Forty-four years ago, the Church committee report revealed the malpractices of the American Presidency as how they, either initiated or encouraged, the intelligence activities to carry out domestic search operations. The operations were used to surveil political opponents, subversive citizens and dissenting voices – like Martin Luther King, Muhammad Ali, Norman Mailer, Howard Baker etc.
An expert committee framed by the Ministry of Electronics and Information Technology (Meity) has recently released a report on Non-Personal Data (NPD) Governance Framework. The report suggests that the government may collect and use NPD “for purposes of national security, legal purposes, etc.” The policy terms these as sovereign purposes which include, cybersecurity, protection of physical infrastructure, law enforcement, pandemic mapping etc.
This broad language can spur concerns regarding state surveillance, and potentially discourage consumers from sharing data with the government or with businesses, stunting innovation and growth. Moreover, clause 35 of the Personal Data Protection Bill, 2019, grants unbridled powers to the government to collect data without consent and now access to Non-Personal data, through this report will make citizens walking ID Cards. This is perfect fodder for enhancing future surveillance capabilities of the government by mixing personal and non-personal datasets.
For example, the Telecom Enforcement Resource Management Cells (TERM Cells) are responsible for lawful interception & monitoring of internet/call traffic passing through Indian telecommunications & internet service providers network, especially for national security purposes. This enables TERM Cells to crunch huge amounts of NPD like – location details, call record details, complete list of subscribers, data records for even failed call attempts, MSISDNs (help to map subscriber identity to the telephone number), IMEI, Call Duration, Type of connection etc.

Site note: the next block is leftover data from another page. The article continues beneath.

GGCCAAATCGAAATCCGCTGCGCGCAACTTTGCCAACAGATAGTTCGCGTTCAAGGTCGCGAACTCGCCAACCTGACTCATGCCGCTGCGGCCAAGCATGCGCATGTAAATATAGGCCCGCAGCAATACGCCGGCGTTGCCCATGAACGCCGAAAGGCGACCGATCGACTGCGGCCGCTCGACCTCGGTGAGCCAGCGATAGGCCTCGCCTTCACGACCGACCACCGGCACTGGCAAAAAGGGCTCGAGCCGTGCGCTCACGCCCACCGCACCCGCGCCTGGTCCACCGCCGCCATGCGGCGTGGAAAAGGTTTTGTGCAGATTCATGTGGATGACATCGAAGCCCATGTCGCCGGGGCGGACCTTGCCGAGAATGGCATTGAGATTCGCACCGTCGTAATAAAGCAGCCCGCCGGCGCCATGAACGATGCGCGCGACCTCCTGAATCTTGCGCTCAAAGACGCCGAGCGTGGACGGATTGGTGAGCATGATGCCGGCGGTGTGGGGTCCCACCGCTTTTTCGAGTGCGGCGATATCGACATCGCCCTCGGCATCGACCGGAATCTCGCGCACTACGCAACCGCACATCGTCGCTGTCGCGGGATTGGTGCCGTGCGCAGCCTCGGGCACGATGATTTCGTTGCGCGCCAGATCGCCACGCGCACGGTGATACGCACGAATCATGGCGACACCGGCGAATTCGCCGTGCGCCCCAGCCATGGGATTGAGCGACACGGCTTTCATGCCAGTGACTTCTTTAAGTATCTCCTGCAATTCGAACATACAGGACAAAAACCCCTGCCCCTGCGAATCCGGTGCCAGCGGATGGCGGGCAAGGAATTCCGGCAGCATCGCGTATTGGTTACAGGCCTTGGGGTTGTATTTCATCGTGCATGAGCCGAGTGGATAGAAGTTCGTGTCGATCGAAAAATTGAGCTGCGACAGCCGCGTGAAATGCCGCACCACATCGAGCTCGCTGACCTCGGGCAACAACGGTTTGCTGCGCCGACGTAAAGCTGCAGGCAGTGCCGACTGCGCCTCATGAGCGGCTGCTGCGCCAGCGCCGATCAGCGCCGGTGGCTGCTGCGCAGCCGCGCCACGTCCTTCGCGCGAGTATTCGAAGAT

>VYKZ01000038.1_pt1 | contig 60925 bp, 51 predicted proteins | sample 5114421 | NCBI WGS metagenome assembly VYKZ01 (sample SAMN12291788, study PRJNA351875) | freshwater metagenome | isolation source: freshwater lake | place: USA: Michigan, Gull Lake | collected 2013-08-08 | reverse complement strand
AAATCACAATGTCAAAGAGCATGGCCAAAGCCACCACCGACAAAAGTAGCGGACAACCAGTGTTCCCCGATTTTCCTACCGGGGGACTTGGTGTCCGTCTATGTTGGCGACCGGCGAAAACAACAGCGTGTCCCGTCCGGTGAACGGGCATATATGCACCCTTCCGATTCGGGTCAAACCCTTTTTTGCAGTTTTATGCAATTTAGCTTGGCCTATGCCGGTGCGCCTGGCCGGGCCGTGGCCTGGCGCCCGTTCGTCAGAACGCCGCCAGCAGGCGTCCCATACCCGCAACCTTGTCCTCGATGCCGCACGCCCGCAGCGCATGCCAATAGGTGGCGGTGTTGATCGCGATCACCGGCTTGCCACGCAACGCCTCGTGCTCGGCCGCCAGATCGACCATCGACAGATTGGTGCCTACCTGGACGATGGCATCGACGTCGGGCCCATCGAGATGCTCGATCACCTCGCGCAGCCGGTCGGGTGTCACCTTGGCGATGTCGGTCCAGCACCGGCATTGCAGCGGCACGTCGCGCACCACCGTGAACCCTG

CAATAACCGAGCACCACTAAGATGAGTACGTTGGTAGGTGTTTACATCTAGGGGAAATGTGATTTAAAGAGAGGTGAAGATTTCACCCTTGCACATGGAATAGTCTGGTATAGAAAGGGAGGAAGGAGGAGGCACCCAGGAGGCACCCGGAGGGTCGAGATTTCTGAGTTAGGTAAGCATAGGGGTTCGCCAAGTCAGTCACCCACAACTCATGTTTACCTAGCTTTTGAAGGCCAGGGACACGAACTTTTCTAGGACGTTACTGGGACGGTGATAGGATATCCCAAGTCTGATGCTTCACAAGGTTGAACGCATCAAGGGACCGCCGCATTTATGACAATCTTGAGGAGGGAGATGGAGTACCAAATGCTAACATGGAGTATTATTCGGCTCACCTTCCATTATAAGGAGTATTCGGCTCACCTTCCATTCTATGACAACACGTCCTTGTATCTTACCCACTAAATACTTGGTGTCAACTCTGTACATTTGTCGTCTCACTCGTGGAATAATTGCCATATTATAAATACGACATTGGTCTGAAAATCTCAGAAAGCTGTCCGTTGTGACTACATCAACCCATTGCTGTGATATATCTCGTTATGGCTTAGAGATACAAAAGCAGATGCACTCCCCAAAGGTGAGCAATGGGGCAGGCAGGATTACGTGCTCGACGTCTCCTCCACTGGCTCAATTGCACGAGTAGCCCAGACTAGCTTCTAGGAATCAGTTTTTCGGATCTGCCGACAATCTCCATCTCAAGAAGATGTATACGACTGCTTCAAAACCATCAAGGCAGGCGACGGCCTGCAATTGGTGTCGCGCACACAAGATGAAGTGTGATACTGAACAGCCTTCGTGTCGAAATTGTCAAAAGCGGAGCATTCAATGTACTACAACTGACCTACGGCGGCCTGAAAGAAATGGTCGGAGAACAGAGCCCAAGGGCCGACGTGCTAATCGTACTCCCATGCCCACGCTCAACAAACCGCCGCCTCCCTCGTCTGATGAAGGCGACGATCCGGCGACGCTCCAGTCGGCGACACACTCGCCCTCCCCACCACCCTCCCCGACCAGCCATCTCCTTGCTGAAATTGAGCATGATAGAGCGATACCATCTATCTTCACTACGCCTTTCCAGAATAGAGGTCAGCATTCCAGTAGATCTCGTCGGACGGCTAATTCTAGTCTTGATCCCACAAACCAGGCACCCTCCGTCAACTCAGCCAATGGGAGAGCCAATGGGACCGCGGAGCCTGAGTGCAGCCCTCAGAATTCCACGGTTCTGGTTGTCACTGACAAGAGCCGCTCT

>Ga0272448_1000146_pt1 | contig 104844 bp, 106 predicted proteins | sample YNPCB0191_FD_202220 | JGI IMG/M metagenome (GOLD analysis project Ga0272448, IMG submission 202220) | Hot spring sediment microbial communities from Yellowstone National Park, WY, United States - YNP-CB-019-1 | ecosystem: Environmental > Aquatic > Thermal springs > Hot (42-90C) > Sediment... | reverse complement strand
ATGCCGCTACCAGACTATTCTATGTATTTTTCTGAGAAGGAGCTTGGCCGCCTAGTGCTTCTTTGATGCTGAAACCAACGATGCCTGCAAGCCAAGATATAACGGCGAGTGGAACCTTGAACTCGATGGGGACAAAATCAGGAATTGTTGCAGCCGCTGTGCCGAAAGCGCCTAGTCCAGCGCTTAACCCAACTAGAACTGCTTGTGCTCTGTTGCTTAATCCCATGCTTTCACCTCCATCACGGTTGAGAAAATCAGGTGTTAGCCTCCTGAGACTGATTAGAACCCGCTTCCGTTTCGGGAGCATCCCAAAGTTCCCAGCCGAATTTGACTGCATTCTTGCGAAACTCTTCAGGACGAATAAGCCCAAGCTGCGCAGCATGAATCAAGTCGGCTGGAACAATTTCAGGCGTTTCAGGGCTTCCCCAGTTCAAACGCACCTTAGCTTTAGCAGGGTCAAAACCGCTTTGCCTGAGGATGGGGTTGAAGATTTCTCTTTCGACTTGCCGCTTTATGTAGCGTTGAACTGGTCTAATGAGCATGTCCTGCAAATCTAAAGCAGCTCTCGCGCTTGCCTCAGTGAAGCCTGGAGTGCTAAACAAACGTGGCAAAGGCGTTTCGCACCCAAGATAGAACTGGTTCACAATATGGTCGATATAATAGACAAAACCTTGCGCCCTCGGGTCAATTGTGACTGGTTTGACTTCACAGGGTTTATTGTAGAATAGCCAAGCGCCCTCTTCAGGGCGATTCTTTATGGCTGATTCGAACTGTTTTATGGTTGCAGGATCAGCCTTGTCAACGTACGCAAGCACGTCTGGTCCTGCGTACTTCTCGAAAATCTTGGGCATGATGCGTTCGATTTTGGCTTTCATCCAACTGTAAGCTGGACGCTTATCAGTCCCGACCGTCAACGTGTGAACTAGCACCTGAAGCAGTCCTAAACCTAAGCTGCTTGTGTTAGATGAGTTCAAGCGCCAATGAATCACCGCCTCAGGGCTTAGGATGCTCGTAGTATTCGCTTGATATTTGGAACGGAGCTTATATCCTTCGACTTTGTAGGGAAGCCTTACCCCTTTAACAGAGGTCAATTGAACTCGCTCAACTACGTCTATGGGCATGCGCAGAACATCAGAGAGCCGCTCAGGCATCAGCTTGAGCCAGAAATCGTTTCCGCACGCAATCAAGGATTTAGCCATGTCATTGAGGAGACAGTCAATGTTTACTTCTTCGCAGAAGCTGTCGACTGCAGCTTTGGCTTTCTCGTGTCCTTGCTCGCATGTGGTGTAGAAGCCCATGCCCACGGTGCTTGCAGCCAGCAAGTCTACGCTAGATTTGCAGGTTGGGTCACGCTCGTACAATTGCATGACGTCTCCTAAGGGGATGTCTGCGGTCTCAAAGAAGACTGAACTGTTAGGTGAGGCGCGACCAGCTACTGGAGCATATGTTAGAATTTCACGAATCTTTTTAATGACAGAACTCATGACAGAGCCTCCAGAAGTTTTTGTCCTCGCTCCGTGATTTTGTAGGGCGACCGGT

Though these NPD in silos might not cause harm but once aggregated can be used for re-identification of an individual amounting to violation of autonomy, human dignity and privacy of an individual.
Data sovereignty is deployed as a tool to undermine mandatory data privacy rules and the principles of self-determination, purpose limitation and data minimization. In a democratised country, if data sovereignty needs to be enforced, a data protection framework which respects fundamental rights guaranteed by the constitution is vital.
The present notion of data sovereignty gives rise to ‘honeypots’ of tempting personal and non-personal data which raises security considerations. Thus, to enhance the principles of data sovereignty, India needs more robust security safeguards like robust encryption, anonymity tools and independent auditing requirements.
The Anonymisation Trap
The privacy statutes should be framed in such a manner that it respects the free flow of data. Free flow fuels the economy, optimize the workings of institutions and favours the standards of liberty. Before enacting another legislation on privacy, policymakers should balance the advantages of unfettered information sharing against its risks and then calibrate existing regulations.